From Our Perspective: Bad Ad Program at 10, Educating Healthcare Providers to Recognize and Report Potentially False or Misleading Prescription Drug Promotion
Tom Abrams, Director of the Office of Prescription Drug Promotion, discusses FDA’s Bad Ad Program
This summer, FDA’s Office of Prescription Drug Promotion (OPDP) recognizes 10 years of the Bad Ad Program, designed to educate healthcare providers (HCPs) about how they can support our mission to protect public health by helping to ensure prescription drug promotion is truthful, balanced, and accurately communicated.
This mission is accomplished through comprehensive surveillance, compliance, and education programs, and by fostering better communication of labeling and promotional information to both HCPs and consumers.
Specifically, by raising awareness about false or misleading prescription drug promotion and providing an easy process for reporting it, the Bad Ad Program helps OPDP gain valuable assistance from HCPs in fulfilling its mission.
Continuing Education Credits Available through the Bad Ad Program
Here’s a reminder that our Bad Ad program offers a course with continuing education credits for physicians, physician assistants, nurses, nurse practitioners, pharmacists, and pharmacy technicians. HCP trainees can also take the course for a certificate of completion. It’s a free, hour-long e-learning course. Find out more at www.fda.gov/BadAd.
We have also developed real-life case studies to help HCPs and HCP trainees learn how to recognize and report potentially false or misleading prescription drug promotion.
When the Bad Ad Program began 10 years ago, we hoped to decrease the number of false or misleading promotional messages by educating HCPs on how to identify and report them. We’re encouraged by program results.
By July 2020, HCPs had submitted nearly 2,000 reports of potentially false or misleading promotion to the Bad Ad program, all of which have been, or are being, thoroughly reviewed and investigated. In those cases where the promotion met the criteria needed for further FDA action, OPDP moved forward with a risk-based compliance strategy to put a stop to the promotion. Even in cases where the report may not have led to a compliance action, it still served as valuable information to focus our ongoing surveillance activities.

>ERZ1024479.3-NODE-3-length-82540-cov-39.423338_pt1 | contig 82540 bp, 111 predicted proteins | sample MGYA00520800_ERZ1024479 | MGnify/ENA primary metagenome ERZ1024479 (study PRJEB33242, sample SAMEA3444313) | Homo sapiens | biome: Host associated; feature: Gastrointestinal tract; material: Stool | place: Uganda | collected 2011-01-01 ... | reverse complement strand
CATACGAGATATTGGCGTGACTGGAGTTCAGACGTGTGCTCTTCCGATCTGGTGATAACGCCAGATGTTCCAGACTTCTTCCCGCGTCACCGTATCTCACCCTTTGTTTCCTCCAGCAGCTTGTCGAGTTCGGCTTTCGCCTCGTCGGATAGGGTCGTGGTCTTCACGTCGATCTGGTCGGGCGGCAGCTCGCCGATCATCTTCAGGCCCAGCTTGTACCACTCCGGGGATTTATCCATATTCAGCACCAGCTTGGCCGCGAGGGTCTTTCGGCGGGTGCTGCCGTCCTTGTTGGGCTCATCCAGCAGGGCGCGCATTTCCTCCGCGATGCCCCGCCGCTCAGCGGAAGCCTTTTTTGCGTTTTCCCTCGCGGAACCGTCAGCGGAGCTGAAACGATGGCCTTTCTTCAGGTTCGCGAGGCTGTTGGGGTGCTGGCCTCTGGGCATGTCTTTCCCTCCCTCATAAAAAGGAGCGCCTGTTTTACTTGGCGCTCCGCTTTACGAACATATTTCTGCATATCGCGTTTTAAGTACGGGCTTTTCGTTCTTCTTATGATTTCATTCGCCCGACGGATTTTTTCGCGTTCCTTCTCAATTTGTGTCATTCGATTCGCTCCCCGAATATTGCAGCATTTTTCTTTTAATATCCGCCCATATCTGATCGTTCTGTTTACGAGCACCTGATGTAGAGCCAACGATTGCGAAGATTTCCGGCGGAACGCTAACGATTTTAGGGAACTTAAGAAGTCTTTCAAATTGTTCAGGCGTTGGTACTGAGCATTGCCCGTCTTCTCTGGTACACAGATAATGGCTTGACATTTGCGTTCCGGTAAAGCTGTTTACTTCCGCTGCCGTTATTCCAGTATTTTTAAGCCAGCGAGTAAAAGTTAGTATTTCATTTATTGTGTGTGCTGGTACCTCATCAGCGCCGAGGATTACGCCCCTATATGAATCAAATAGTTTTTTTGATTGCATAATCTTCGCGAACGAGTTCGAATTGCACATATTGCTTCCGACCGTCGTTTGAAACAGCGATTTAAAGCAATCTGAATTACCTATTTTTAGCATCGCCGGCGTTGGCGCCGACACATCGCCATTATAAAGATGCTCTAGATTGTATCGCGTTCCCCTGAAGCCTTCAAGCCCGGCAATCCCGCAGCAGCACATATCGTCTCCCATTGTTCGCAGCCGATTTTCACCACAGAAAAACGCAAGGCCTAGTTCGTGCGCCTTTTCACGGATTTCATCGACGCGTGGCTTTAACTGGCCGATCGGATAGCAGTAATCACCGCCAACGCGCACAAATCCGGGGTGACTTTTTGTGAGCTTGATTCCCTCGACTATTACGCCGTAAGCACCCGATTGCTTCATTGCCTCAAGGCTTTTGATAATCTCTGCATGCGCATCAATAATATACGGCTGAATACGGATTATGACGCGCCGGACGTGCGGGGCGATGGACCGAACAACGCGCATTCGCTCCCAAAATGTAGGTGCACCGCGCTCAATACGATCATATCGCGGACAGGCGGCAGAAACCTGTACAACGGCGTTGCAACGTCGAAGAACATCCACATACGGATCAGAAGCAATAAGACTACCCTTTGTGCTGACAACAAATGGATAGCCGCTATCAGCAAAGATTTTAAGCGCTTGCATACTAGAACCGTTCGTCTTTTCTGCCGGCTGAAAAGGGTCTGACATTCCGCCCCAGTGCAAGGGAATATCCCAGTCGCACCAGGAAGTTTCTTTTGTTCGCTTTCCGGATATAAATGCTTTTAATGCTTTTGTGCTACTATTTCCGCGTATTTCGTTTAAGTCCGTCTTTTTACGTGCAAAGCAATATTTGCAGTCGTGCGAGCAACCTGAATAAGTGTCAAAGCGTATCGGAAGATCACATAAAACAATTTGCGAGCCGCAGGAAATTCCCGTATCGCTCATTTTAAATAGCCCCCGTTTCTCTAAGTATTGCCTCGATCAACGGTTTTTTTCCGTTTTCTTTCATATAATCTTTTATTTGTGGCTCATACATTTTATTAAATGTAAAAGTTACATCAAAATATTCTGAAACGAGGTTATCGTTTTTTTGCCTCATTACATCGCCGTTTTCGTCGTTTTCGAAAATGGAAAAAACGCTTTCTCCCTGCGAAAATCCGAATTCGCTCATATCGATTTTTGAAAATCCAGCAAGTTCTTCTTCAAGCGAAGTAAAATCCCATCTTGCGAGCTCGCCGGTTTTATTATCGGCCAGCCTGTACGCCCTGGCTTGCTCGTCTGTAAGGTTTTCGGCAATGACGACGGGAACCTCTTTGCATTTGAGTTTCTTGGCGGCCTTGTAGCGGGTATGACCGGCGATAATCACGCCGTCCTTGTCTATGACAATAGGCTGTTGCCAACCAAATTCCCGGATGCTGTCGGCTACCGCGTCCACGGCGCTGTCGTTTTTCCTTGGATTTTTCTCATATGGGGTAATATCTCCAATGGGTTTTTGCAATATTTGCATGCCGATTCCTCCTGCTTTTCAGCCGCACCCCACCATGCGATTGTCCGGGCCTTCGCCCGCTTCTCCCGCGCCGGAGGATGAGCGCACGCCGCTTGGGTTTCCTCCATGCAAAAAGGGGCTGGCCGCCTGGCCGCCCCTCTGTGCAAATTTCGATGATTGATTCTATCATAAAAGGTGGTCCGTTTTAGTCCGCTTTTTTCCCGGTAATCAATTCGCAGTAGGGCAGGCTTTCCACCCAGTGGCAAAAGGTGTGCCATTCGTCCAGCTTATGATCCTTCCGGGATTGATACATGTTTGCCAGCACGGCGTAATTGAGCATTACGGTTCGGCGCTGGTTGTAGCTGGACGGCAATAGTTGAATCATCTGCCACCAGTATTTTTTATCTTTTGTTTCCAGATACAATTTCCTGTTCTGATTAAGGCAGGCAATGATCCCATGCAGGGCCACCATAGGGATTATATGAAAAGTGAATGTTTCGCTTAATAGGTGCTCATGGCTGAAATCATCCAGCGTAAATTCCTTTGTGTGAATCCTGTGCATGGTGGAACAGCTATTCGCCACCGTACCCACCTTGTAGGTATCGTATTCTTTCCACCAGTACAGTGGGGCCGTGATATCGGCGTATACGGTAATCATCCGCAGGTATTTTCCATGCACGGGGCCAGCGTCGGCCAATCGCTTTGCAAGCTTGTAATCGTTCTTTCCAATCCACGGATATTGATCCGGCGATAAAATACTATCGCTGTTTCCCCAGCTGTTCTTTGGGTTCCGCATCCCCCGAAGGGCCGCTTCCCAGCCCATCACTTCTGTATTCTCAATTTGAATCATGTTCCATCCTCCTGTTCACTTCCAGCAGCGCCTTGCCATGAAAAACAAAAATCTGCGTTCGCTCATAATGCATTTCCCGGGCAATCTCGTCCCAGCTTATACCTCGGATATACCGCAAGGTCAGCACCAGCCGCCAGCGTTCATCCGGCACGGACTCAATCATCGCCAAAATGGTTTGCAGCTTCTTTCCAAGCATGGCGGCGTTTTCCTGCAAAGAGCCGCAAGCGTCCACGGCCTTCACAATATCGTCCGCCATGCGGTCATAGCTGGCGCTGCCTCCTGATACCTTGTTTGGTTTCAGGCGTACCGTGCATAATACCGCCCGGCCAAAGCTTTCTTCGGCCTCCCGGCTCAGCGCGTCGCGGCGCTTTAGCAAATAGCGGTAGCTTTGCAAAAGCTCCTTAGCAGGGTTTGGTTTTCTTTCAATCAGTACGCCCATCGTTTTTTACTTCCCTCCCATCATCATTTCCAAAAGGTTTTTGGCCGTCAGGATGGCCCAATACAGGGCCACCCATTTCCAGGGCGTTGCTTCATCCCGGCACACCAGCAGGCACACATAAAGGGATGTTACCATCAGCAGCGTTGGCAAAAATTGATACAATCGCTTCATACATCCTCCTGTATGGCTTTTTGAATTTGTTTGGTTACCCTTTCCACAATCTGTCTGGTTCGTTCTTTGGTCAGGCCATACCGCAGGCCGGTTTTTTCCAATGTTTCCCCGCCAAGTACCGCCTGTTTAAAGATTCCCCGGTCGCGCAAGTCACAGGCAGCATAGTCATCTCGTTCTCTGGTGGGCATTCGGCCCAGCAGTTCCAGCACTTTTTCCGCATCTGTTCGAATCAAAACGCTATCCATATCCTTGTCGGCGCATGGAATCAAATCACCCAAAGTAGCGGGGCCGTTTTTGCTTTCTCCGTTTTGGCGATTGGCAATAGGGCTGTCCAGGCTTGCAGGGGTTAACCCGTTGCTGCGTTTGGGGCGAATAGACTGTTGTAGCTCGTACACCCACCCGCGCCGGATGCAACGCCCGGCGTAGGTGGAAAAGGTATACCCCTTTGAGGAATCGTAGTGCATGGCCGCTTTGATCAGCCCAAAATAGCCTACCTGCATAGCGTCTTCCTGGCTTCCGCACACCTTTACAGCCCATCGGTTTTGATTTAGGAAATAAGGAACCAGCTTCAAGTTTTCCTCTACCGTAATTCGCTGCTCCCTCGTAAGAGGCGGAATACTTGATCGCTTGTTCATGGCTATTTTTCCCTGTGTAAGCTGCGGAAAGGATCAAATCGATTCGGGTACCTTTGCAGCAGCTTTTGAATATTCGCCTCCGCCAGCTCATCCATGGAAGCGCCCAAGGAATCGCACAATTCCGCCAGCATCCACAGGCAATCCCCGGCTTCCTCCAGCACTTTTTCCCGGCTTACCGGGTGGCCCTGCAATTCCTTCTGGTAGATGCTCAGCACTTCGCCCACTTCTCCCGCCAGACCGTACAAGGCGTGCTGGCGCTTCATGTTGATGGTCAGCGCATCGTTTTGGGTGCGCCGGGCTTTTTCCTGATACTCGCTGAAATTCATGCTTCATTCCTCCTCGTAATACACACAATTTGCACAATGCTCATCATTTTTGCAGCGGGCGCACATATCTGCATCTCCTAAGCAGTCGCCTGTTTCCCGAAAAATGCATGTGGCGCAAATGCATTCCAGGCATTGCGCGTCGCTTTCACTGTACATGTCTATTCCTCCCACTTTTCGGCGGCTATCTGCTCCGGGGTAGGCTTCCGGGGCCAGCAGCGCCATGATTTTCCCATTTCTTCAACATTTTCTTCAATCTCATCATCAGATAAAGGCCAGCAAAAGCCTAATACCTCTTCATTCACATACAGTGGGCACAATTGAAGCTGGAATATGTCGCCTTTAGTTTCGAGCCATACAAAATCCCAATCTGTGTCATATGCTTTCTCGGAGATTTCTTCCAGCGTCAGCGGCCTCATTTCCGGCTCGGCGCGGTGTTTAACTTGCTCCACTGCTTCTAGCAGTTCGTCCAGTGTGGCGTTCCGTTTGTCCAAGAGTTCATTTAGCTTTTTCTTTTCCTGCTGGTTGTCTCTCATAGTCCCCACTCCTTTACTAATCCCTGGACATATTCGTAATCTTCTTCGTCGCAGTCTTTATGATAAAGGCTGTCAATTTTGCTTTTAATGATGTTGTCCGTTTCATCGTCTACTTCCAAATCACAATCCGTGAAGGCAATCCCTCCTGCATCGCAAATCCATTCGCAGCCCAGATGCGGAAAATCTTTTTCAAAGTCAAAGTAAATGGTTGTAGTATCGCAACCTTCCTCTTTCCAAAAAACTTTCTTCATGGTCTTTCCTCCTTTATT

Prescription Drug Promotion
Prescription drug promotion can provide valuable information about drug therapies. It must be truthful, balanced, and not misleading, because HCPs may consider this information when making treatment decisions for their patients.
In 2017, the pharmaceutical industry spent more than $24 billion on prescription drug promotion, with more than $18.5 billion allotted for marketing to HCPs. Prescription drug promotion is used in a wide variety of advertising and marketing sources. In fact, in 2019, OPDP received more than 110,000 unique pieces of prescription drug promotional materials for review including:
- TV and radio advertisements
- Written or printed prescription drug promotional materials
- Internet-based promotion, including social media
OPDP’s authority to regulate these prescription drug promotional materials stems from the Federal Food Drug and Cosmetic Act. Prescription drug promotion must:
- Not be false or misleading
- Have balance between efficacy and risk information
- Reveal material facts about the product being promoted, including facts about consequences that may result from use of the drug
We ask HCPs to be aware of these requirements when presented with advertising and promotion of prescription drugs that could affect treatment decisions for their patients.
Common Drug Promotion Issues
The following is a list of common issues to be aware of when you are exposed to prescription drug promotion. If you come across these promotional issues, please let us know by reporting them to the Bad Ad program.
- Omitting or downplaying of risk
- Overstating the drug’s benefits
- Failing to present a “fair balance” of risk and benefit information
- Omitting material facts about the drug
- Making claims that are not appropriately supported
- Misrepresenting data from studies
- Misleading drug comparisons
- Misbranding an investigational drug
Continue to Contribute to the Bad Ad Program by Recognizing and Reporting, Here’s How
When you come across an instance of potentially false or misleading drug promotion, you can help put a stop to it by reporting it.
- Email: BadAd@fda.gov
- Call toll-free: 855-RX-BADAD or 855-792-2323
Bad Ad Program
5901-B Ammendale Road
Beltsville, MD 20705-1266
Remember, you can submit a report anonymously, but we do encourage HCPs to include contact information so that we can follow up, if necessary, for more information. When you report a complaint, we ask that you be as detailed as possible by describing the promotion, including the name of the drug, and when you saw it. We also ask that you report in as timely a manner as possible.
Help us ensure prescription drug promotion is truthful, balanced, and accurately communicated. Let’s continue to work together to minimize and deter Bad Ads. Thanks to those who have reported and continue to report for making this program successful!
Tom Abrams is the Director of the Office of Prescription Drug Promotion (OPDP) in FDA's Center for Drug Evaluation and Research. OPDP’s mission is to protect the public health by helping to ensure that prescription drug promotion is truthful, balanced, and accurately communicated. Prior to joining FDA, Mr. Abrams worked in pharmaceutical sales and marketing for Merck and Company. Mr. Abrams received his BS degree in pharmacy from the School of Pharmacy, Rutgers University and his MBA degree from Rutgers School of Business.